AbstractsBiology & Animal Science

Glypican-1: Structural and functional analysis of the N-glycosylated human protein

by Wael Awad

Institution: University of Lund
Year: 2015
Keywords: glypicans; Proteoglycans; glypican-1; heparan sulphate; N-glycosylation; exostosin-proteins; X-ray crystallography; crystal dehydration; diffraction anisotropy; Small angle X-ray scattering (SAXS9; protein spectroscopy; Biology and Life Sciences
Record ID: 1329006
Full text PDF: http://lup.lub.lu.se/record/5336702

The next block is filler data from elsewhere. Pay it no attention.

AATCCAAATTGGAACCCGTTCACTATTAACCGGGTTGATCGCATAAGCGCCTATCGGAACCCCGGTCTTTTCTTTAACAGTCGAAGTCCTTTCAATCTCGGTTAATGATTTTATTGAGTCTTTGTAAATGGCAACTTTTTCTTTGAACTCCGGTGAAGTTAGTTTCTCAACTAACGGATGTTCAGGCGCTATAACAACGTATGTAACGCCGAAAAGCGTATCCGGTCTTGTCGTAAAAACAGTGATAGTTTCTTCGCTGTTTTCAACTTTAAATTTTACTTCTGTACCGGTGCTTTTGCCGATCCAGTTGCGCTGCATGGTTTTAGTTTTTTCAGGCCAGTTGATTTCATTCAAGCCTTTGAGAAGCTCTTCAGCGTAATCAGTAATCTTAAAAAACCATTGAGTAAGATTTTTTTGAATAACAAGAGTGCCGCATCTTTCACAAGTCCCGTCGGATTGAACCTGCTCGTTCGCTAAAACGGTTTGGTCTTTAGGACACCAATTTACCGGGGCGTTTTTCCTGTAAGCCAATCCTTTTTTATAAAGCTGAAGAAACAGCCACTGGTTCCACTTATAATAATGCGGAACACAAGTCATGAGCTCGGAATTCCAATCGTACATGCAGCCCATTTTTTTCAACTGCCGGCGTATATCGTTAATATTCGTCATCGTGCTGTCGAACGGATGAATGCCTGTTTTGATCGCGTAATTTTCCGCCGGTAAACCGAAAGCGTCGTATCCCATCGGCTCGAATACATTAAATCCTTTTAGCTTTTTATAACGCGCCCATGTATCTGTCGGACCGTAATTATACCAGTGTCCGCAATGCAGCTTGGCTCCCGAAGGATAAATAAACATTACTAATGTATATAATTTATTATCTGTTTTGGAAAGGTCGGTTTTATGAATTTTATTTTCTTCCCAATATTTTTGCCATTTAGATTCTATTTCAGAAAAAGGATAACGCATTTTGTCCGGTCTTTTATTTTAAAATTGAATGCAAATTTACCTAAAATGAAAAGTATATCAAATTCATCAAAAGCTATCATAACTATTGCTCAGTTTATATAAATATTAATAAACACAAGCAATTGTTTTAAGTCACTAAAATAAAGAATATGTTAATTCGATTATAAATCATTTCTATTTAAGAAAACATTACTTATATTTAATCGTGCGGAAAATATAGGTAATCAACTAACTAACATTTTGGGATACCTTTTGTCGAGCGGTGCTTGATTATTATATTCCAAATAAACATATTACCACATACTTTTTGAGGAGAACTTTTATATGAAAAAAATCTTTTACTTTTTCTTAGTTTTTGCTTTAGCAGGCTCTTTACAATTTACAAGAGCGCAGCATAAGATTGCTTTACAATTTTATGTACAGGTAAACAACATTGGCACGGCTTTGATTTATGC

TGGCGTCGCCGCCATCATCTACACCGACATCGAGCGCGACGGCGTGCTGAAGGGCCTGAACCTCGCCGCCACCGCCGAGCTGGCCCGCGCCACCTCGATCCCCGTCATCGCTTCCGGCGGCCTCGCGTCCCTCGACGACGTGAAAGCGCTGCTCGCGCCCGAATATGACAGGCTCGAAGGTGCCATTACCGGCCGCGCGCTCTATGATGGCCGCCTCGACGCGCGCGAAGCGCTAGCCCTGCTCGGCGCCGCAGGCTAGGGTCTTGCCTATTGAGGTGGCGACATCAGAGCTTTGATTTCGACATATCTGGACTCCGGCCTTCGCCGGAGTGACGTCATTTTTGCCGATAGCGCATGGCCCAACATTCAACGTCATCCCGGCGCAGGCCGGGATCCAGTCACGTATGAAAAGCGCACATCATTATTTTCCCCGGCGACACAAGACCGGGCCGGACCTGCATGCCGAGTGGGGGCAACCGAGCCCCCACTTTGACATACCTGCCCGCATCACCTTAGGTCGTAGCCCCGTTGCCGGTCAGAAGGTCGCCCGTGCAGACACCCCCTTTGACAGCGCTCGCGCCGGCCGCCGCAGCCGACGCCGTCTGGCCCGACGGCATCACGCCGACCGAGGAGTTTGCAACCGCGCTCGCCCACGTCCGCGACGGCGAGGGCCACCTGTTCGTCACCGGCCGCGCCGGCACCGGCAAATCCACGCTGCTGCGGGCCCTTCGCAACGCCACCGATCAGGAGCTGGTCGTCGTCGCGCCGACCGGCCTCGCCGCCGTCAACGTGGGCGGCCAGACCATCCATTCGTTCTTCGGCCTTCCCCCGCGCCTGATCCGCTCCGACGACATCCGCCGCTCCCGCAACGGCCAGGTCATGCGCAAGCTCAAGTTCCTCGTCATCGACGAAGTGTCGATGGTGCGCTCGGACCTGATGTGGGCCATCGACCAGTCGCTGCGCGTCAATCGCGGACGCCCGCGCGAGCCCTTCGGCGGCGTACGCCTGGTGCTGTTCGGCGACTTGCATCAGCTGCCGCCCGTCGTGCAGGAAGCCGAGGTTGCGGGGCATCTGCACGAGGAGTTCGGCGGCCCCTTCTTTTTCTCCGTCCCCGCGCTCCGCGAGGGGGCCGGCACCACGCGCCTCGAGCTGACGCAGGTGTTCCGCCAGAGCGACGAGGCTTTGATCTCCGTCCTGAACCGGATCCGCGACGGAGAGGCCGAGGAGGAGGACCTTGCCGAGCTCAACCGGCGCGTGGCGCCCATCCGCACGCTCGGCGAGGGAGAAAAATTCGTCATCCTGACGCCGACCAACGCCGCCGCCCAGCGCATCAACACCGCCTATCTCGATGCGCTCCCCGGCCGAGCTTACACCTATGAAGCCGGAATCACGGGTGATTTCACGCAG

Glypicans are multifunctional cell surface heparan sulphate proteoglycans co-regulating numerous signalling pathways, and are thereby involved in the control of cellular division, differentiation, and morphogenesis. The heparan sulphate (HS) chains are responsible for many of those biological functions; nevertheless recent studies suggest functional roles for the glypican core proteins in mediating the signalling of various growth factors. Glypican-1 (GPC1) is the predominant HS proteoglycan in the developing and adult human brain. In addition, GPC1 is involved in Alzheimer’s disease and scrapie, among others. There is a shortage of detailed structural knowledge regarding the GPC1 core protein and accordingly, we proposed in this thesis to structurally and functionally characterize the human GPC1 core protein and to elucidate its overall topology with respect to the membrane. First, we determined the crystal structure of the human N-glycosylated GPC1 core protein by the two-wavelength MAD method on a SeMet-substituted protein crystal. The GPC1 structure revealed a quite rigid, cylindrical single-domain all α-helical fold with three substantial loops. Shortly afterwards, we achieved improvements of GPC1 crystal diffraction properties by controlled crystal dehydration using a humidity control device (HC1b) and generated better electron density for crystals of GPC1, allowing the building of previously disordered parts of the structure. Using small angle X-ray scattering and other biophysical approaches, we found that the GPC1 core protein lies on the membrane in a transverse orientation, directing a surface evolutionarily conserved in GPC1 orthologues towards the membrane, where it can interact with enzymes involved in HS substitution in the Golgi apparatus. Furthermore, the N-linked glycans are shown to extend the protein stability and lifetime by protection against proteolysis and aggregation. The EXTL3 protein, a member of the exostosin family, functions mainly as an initiator for HS assembly on the glypicans. We have investigated the spectroscopic and structural characteristics of the catalytic region of EXTL3, which exhibits a quite stable extended monomeric structure with two functional domains containing a majority of β sheets. Additionally, it was found that catalytic EXTL3 is occupied with N-glycans at least at two sites and these N-glycans seem critical for proper EXTL3 biosynthesis. To precisely determine how the GPC1 core protein regulates HS assembly through interactions with EXTL3, investigations of the GPC1-EXTL3 complexes are ongoing, and some preliminary results are presented here. All living things somehow communicate with each other. Cell-to-cell communication, or signalling, occurs on the molecular level, regulating the body’s activities and coordinating various cell actions and is thereby valuable for realizing cell as well as system functions. Errors in the cellular transferred information may induce diseases such as cancer and autoimmune diseases, among others. In fact, most diseases…